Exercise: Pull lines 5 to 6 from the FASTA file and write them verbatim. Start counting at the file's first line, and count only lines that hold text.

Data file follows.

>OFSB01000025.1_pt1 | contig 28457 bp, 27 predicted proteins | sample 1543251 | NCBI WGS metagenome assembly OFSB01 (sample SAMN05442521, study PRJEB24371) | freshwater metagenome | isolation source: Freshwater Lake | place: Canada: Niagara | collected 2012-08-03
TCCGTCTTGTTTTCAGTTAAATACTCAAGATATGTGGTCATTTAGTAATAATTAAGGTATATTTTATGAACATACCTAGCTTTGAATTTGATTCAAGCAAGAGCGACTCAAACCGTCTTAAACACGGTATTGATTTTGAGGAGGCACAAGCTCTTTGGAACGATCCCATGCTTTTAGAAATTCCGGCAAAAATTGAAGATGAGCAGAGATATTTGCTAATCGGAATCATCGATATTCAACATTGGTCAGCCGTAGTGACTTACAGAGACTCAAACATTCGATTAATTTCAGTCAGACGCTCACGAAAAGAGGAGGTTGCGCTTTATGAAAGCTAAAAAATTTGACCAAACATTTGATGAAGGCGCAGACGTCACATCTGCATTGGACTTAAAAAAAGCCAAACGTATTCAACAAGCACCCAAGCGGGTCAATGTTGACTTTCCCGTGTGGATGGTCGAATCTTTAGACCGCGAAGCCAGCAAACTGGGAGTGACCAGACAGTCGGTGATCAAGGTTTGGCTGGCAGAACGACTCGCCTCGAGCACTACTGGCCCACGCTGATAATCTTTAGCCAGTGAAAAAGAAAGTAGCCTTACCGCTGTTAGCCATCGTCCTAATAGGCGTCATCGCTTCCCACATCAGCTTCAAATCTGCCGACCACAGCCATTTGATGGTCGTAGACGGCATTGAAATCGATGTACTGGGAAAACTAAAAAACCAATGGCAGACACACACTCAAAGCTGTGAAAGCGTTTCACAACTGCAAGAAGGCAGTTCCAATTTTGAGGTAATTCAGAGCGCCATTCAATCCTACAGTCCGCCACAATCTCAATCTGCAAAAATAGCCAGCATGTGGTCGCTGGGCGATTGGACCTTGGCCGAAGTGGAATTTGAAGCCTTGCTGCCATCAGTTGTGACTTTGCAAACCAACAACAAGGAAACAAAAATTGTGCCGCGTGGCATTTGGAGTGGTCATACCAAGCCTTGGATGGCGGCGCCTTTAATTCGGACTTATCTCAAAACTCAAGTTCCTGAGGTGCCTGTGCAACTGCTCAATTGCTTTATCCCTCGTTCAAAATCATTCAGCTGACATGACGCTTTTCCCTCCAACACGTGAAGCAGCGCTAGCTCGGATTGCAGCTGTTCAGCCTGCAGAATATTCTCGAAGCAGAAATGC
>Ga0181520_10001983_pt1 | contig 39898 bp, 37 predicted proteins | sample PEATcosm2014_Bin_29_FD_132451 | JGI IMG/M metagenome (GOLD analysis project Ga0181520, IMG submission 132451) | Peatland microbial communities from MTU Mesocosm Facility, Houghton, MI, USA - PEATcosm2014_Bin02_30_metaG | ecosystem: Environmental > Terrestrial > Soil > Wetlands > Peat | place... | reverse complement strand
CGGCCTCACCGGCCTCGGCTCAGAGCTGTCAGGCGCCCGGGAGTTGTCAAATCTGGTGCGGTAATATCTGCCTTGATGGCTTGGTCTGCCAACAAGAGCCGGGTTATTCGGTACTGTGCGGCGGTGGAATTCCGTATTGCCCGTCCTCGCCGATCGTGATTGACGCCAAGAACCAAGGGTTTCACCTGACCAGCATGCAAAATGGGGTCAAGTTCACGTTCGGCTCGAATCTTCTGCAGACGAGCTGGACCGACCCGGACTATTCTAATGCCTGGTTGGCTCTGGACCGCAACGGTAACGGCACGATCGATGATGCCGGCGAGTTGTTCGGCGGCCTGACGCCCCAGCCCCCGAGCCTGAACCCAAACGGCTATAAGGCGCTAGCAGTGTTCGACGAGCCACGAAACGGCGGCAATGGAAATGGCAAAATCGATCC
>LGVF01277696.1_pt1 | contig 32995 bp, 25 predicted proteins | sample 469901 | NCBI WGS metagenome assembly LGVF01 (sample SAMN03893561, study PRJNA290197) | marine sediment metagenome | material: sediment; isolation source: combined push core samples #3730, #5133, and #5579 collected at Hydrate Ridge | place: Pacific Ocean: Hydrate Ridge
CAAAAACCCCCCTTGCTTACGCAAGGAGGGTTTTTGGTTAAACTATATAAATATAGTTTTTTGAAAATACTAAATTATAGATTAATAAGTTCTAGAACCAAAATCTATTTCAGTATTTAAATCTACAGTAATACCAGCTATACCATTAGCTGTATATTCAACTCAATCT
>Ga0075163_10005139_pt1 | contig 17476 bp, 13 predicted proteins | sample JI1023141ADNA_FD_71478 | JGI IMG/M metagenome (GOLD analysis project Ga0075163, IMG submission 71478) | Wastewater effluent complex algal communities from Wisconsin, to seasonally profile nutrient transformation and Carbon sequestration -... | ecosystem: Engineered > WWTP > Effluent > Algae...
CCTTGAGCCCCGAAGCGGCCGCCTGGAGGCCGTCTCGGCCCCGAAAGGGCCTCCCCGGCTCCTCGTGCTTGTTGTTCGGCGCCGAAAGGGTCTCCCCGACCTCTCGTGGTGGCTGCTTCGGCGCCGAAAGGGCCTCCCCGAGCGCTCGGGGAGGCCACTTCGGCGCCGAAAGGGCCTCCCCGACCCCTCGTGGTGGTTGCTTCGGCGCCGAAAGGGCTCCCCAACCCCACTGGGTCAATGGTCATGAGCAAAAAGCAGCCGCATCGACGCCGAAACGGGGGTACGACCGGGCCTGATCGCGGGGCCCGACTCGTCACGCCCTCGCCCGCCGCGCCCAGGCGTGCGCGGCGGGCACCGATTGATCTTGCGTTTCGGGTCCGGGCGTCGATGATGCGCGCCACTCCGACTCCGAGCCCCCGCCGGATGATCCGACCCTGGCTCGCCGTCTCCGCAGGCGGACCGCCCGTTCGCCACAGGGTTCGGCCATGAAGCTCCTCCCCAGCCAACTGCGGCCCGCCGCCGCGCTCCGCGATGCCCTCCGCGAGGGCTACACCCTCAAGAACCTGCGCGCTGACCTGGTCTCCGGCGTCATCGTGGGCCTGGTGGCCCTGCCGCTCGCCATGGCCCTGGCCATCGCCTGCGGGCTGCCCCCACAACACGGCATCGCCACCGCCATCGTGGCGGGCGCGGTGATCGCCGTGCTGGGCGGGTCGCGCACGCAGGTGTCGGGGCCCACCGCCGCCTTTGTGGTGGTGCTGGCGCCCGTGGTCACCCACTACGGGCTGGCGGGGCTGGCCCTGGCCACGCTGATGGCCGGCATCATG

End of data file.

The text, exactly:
>LGVF01277696.1_pt1 | contig 32995 bp, 25 predicted proteins | sample 469901 | NCBI WGS metagenome assembly LGVF01 (sample SAMN03893561, study PRJNA290197) | marine sediment metagenome | material: sediment; isolation source: combined push core samples #3730, #5133, and #5579 collected at Hydrate Ridge | place: Pacific Ocean: Hydrate Ridge
CAAAAACCCCCCTTGCTTACGCAAGGAGGGTTTTTGGTTAAACTATATAAATATAGTTTTTTGAAAATACTAAATTATAGATTAATAAGTTCTAGAACCAAAATCTATTTCAGTATTTAAATCTACAGTAATACCAGCTATACCATTAGCTGTATATTCAACTCAATCT